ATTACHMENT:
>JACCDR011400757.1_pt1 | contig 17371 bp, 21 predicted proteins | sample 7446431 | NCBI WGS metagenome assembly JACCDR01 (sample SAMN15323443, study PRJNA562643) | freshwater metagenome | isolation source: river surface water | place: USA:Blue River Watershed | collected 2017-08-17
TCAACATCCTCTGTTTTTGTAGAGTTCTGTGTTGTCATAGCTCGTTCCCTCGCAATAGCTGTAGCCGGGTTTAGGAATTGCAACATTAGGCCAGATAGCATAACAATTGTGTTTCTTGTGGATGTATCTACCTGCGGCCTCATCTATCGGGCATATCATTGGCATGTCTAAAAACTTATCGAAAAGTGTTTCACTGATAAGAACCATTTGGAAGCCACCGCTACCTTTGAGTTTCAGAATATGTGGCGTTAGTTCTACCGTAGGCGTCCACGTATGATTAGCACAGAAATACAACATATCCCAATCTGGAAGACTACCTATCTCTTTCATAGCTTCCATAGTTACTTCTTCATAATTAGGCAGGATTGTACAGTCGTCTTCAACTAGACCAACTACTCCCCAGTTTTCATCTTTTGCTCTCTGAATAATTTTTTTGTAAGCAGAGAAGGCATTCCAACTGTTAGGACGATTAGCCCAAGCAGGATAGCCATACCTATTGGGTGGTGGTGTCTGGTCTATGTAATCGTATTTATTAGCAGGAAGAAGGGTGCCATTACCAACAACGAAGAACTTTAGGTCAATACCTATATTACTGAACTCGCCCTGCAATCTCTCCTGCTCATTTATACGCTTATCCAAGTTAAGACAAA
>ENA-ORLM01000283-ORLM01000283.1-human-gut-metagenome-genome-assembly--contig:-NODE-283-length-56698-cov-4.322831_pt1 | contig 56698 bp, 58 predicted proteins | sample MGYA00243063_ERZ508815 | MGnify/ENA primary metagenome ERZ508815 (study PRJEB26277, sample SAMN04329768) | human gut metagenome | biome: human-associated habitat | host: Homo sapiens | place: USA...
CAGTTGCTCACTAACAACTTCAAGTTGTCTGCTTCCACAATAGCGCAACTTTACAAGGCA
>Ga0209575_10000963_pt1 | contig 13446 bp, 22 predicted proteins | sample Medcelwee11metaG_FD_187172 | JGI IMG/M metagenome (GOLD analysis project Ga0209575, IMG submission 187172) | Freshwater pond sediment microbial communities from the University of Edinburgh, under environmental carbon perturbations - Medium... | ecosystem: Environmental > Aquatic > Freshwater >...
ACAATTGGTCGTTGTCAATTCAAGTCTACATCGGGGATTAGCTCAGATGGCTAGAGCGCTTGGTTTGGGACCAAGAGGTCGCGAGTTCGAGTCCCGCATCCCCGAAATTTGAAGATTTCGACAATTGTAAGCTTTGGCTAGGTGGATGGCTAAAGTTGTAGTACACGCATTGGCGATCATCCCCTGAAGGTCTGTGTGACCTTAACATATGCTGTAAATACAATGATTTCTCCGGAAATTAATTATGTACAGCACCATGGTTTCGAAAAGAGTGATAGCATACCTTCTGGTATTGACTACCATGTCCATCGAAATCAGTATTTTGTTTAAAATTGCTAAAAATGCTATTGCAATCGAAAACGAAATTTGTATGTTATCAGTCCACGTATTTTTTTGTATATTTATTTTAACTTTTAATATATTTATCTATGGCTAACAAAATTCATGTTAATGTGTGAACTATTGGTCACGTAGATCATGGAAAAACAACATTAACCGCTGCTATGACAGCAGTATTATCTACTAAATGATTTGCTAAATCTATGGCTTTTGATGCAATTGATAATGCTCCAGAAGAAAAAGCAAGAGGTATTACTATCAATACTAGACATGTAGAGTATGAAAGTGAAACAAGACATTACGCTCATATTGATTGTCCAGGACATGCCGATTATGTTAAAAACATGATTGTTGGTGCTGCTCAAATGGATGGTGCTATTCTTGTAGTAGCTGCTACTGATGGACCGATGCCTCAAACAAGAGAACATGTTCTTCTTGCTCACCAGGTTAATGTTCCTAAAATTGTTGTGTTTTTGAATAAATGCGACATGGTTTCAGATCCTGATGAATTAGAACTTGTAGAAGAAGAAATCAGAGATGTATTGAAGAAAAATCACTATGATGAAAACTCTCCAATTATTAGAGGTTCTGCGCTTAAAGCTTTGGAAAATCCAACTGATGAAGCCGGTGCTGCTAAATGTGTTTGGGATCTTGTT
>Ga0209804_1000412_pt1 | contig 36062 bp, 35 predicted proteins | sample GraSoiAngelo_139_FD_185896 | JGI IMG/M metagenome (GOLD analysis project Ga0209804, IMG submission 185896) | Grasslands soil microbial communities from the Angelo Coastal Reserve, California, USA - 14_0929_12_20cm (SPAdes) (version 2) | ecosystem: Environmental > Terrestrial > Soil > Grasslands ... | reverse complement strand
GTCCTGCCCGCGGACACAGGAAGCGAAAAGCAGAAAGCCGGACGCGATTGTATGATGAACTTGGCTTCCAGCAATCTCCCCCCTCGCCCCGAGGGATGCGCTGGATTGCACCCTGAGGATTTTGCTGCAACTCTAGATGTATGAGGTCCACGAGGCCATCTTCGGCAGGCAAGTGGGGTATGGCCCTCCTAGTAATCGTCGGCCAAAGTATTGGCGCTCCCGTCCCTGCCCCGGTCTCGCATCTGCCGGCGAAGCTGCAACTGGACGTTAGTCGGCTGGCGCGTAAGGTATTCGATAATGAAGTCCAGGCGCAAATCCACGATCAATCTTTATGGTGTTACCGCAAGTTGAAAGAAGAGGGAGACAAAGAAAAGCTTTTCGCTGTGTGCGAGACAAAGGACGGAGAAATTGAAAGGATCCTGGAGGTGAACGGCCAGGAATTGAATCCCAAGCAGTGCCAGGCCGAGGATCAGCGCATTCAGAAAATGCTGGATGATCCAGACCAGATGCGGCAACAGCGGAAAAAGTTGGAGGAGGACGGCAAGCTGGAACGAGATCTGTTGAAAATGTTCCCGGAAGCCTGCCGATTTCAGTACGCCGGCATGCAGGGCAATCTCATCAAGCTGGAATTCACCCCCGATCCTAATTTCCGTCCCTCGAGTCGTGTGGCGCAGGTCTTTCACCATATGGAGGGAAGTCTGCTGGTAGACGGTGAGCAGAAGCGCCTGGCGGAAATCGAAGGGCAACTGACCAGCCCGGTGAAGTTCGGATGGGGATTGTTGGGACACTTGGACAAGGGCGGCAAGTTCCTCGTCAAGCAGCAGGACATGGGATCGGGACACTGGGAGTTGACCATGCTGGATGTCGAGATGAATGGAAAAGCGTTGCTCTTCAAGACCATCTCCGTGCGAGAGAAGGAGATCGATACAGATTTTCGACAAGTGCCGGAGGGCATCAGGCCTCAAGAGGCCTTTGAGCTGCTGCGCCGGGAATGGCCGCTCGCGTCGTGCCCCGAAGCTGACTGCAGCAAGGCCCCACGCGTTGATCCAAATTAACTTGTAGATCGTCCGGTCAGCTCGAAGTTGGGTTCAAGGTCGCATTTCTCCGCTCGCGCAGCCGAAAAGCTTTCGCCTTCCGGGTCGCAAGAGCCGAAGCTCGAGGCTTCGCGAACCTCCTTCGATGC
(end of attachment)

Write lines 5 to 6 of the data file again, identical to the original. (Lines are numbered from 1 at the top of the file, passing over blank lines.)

>Ga0209575_10000963_pt1 | contig 13446 bp, 22 predicted proteins | sample Medcelwee11metaG_FD_187172 | JGI IMG/M metagenome (GOLD analysis project Ga0209575, IMG submission 187172) | Freshwater pond sediment microbial communities from the University of Edinburgh, under environmental carbon perturbations - Medium... | ecosystem: Environmental > Aquatic > Freshwater >...
ACAATTGGTCGTTGTCAATTCAAGTCTACATCGGGGATTAGCTCAGATGGCTAGAGCGCTTGGTTTGGGACCAAGAGGTCGCGAGTTCGAGTCCCGCATCCCCGAAATTTGAAGATTTCGACAATTGTAAGCTTTGGCTAGGTGGATGGCTAAAGTTGTAGTACACGCATTGGCGATCATCCCCTGAAGGTCTGTGTGACCTTAACATATGCTGTAAATACAATGATTTCTCCGGAAATTAATTATGTACAGCACCATGGTTTCGAAAAGAGTGATAGCATACCTTCTGGTATTGACTACCATGTCCATCGAAATCAGTATTTTGTTTAAAATTGCTAAAAATGCTATTGCAATCGAAAACGAAATTTGTATGTTATCAGTCCACGTATTTTTTTGTATATTTATTTTAACTTTTAATATATTTATCTATGGCTAACAAAATTCATGTTAATGTGTGAACTATTGGTCACGTAGATCATGGAAAAACAACATTAACCGCTGCTATGACAGCAGTATTATCTACTAAATGATTTGCTAAATCTATGGCTTTTGATGCAATTGATAATGCTCCAGAAGAAAAAGCAAGAGGTATTACTATCAATACTAGACATGTAGAGTATGAAAGTGAAACAAGACATTACGCTCATATTGATTGTCCAGGACATGCCGATTATGTTAAAAACATGATTGTTGGTGCTGCTCAAATGGATGGTGCTATTCTTGTAGTAGCTGCTACTGATGGACCGATGCCTCAAACAAGAGAACATGTTCTTCTTGCTCACCAGGTTAATGTTCCTAAAATTGTTGTGTTTTTGAATAAATGCGACATGGTTTCAGATCCTGATGAATTAGAACTTGTAGAAGAAGAAATCAGAGATGTATTGAAGAAAAATCACTATGATGAAAACTCTCCAATTATTAGAGGTTCTGCGCTTAAAGCTTTGGAAAATCCAACTGATGAAGCCGGTGCTGCTAAATGTGTTTGGGATCTTGTT